It's been a long 6 months, since my mother's health went south.
And it wasn't her fault that it decided to take that trip a week after I got home from the second surgery to my head.
So to say it's been tough time for all would kind of be understating it somewhat.
On the other hand, I had these last six months to prepare myself for what was coming. I was also a working RN for 30 years, so I've seen my fair share of death and dying.
I knew what to expect. I got ready in a hundred different ways.
Last week, the finale LOOMED.
At one point, while my first daughter and I sat watching my mother's breaths, I had a revelation. I told her that we should start cleaning and organizing my mother's belongings, instead of sitting here morbidly waiting for the end. My mother was in the room, but long past communicating. She was as comfortable as we could make her.
So we sorted and separated, reminisced and remembered, and it seemed like we were sharing it all with her. There were times we laughed at the bits of things she had stashed. And lots of times we cried when we came across mementos she had cherished.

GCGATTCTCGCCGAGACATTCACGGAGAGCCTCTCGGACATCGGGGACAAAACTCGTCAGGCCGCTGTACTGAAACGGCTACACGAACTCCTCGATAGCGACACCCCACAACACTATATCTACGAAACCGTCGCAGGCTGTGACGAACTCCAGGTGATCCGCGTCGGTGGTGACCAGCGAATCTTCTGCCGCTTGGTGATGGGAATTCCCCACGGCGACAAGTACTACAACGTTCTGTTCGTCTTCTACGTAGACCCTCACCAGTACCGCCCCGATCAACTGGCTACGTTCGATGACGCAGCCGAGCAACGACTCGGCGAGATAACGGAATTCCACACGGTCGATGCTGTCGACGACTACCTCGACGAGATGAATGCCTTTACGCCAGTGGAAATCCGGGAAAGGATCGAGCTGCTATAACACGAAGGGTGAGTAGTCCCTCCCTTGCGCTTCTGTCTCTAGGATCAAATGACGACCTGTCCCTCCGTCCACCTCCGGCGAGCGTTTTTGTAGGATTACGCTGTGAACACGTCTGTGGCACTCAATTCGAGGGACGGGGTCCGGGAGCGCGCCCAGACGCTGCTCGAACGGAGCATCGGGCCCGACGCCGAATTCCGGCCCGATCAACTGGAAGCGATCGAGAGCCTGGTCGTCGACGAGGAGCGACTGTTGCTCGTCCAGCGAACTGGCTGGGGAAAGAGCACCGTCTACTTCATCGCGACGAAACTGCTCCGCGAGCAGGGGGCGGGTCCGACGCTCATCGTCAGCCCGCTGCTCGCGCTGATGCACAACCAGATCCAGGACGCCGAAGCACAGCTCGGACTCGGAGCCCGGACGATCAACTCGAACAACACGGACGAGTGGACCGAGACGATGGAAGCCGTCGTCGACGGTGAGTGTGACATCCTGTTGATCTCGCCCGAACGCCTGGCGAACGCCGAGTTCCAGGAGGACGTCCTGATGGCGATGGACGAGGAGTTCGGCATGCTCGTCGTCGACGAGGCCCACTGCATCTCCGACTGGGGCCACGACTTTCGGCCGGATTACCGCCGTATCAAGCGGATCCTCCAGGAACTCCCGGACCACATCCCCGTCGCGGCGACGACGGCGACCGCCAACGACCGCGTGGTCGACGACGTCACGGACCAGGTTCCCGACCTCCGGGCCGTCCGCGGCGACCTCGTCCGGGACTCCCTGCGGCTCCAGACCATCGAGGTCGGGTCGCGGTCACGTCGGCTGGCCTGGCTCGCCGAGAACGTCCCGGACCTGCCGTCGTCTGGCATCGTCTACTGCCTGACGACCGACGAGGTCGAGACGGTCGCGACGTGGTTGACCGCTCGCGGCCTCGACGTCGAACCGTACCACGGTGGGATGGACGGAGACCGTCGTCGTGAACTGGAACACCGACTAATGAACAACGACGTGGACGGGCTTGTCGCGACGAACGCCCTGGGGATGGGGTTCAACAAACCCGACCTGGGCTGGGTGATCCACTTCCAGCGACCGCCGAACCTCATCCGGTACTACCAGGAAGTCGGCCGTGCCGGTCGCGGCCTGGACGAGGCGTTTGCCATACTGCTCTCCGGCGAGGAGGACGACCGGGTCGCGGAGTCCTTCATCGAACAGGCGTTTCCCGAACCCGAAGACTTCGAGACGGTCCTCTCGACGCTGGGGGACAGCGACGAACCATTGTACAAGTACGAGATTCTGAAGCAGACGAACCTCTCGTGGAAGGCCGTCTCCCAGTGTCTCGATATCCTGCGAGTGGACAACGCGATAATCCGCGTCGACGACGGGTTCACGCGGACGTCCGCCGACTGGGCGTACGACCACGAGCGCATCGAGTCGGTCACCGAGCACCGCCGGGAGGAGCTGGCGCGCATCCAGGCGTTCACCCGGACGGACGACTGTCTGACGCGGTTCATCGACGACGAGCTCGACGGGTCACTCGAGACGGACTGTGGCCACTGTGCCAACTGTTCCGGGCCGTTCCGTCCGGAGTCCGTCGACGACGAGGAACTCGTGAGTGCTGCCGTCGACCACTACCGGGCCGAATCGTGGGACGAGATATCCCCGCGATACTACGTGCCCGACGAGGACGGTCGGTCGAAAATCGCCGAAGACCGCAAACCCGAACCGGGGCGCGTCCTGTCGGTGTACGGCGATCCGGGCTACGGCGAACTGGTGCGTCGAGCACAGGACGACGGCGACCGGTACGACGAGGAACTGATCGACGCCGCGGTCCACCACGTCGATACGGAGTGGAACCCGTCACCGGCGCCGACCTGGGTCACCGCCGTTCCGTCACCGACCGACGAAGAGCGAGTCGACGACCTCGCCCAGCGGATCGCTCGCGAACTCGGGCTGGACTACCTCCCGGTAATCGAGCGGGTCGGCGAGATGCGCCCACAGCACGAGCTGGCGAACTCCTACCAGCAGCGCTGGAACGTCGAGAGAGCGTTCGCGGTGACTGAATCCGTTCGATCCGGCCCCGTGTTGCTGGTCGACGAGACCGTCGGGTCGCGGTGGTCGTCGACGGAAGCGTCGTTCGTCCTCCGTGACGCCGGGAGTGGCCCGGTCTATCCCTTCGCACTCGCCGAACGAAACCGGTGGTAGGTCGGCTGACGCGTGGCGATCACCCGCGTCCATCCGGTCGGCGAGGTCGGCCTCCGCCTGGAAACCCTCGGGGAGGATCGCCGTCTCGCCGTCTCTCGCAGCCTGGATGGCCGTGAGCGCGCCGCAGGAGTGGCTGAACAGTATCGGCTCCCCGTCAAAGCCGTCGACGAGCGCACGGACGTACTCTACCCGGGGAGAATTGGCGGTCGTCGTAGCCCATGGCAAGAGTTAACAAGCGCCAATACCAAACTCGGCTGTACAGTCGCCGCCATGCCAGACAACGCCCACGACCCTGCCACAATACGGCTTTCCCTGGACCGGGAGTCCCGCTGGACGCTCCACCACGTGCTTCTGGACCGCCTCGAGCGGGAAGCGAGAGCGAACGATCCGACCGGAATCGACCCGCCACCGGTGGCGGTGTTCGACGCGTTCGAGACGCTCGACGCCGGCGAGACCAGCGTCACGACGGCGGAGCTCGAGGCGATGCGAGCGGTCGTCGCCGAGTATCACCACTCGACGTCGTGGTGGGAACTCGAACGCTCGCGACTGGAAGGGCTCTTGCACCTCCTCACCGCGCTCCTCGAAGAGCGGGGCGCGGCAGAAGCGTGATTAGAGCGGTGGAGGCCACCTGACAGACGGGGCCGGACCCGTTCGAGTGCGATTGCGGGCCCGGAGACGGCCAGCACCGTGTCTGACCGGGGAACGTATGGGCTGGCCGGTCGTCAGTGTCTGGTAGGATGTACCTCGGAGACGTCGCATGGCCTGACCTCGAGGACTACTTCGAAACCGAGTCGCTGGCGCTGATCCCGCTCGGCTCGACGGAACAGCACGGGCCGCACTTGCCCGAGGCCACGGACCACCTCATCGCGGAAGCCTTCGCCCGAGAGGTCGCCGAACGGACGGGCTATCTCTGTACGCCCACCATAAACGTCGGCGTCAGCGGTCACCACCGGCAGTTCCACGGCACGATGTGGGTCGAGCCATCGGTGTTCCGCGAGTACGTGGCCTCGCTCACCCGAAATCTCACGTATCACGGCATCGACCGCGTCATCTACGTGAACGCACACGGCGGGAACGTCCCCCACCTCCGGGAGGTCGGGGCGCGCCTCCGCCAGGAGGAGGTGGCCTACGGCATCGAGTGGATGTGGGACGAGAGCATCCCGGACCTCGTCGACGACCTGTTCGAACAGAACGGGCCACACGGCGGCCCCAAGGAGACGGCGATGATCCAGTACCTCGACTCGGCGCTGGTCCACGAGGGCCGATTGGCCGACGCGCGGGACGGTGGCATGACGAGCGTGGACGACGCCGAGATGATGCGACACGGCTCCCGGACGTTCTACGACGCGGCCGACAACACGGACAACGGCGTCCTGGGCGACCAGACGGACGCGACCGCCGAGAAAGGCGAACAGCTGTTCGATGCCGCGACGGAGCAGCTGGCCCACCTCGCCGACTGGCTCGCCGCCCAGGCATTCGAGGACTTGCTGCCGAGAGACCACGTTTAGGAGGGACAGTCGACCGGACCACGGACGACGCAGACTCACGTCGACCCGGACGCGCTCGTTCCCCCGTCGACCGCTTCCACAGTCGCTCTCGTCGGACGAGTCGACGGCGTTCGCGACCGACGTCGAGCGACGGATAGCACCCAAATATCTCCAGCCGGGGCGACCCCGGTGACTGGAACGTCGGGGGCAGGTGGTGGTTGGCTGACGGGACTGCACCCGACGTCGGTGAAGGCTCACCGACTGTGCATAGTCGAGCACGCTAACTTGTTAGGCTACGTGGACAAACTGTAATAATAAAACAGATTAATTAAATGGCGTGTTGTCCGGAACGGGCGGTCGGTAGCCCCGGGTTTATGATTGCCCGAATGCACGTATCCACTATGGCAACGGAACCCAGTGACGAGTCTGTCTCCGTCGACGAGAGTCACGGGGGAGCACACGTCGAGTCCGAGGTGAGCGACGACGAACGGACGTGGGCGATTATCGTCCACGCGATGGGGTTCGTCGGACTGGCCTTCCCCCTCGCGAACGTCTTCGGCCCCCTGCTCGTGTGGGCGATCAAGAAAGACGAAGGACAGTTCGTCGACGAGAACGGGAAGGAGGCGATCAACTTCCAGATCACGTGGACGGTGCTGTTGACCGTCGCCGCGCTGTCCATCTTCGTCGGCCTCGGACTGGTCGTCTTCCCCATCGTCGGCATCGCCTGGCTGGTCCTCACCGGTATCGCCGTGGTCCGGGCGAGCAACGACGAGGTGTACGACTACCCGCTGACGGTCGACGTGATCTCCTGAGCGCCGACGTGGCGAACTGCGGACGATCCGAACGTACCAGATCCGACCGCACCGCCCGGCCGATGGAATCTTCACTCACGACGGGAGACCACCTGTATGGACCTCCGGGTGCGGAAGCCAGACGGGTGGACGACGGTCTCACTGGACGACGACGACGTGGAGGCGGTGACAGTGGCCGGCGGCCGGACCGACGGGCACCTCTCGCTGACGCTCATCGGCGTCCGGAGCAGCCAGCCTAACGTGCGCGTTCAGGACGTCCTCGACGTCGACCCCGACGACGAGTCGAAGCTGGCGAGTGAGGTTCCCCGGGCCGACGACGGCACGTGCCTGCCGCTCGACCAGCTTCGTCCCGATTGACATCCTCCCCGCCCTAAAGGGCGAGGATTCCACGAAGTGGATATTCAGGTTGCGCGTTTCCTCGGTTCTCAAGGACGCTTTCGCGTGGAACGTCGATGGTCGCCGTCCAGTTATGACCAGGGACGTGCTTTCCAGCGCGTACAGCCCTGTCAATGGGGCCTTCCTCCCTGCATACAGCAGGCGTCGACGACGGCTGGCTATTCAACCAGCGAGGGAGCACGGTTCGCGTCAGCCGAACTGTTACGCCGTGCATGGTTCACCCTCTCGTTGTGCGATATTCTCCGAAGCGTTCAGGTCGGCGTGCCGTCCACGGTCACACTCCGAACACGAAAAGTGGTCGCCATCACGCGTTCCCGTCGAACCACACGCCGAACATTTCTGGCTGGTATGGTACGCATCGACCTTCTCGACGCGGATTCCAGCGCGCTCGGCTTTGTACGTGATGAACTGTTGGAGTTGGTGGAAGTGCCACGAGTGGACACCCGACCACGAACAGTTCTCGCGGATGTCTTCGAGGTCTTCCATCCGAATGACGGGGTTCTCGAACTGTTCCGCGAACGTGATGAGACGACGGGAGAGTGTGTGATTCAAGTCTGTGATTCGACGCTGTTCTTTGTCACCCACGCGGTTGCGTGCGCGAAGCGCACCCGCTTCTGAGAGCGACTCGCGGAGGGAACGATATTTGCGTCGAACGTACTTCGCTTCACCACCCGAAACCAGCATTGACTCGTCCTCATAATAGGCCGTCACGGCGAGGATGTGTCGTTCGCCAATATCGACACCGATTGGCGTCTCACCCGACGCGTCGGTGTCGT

Every drawer we opened reminded us of another point in time, another part of my mother's long life.
We kept a few sets of clothes aside, as if a miracle were going to occur, and all the rest we packed up to donate to her favorite church thrift store.
At one point, my daughter turned to me, and said " I wasn't sure that this was a good idea, but it has actually been very therapeutic." A couple of times, family and friends came in, and we were aware that our behavior might be interpreted as a little bizarre. But we weren't doing it for anyone else , we were doing it because we had to keep moving. We were doing it because it was our way of processing, and grieving.
By Sunday morning, we were spent. The place looked great, but we were tired, since we had barely a few hours sleep for three days and nights. Sunday more family came, and we knew the end was near.
It came, with us holding her, and letting her go.
As we speak, my mother is having her most awesome out of body experience. She is free at last of that old, worn out body that has plagued her for a long while.
I will always love her, and I will always miss her.
But I cheer for her, because I know she is now without fear, without pain, without hindrance.
Rock on, Momma. Rock on.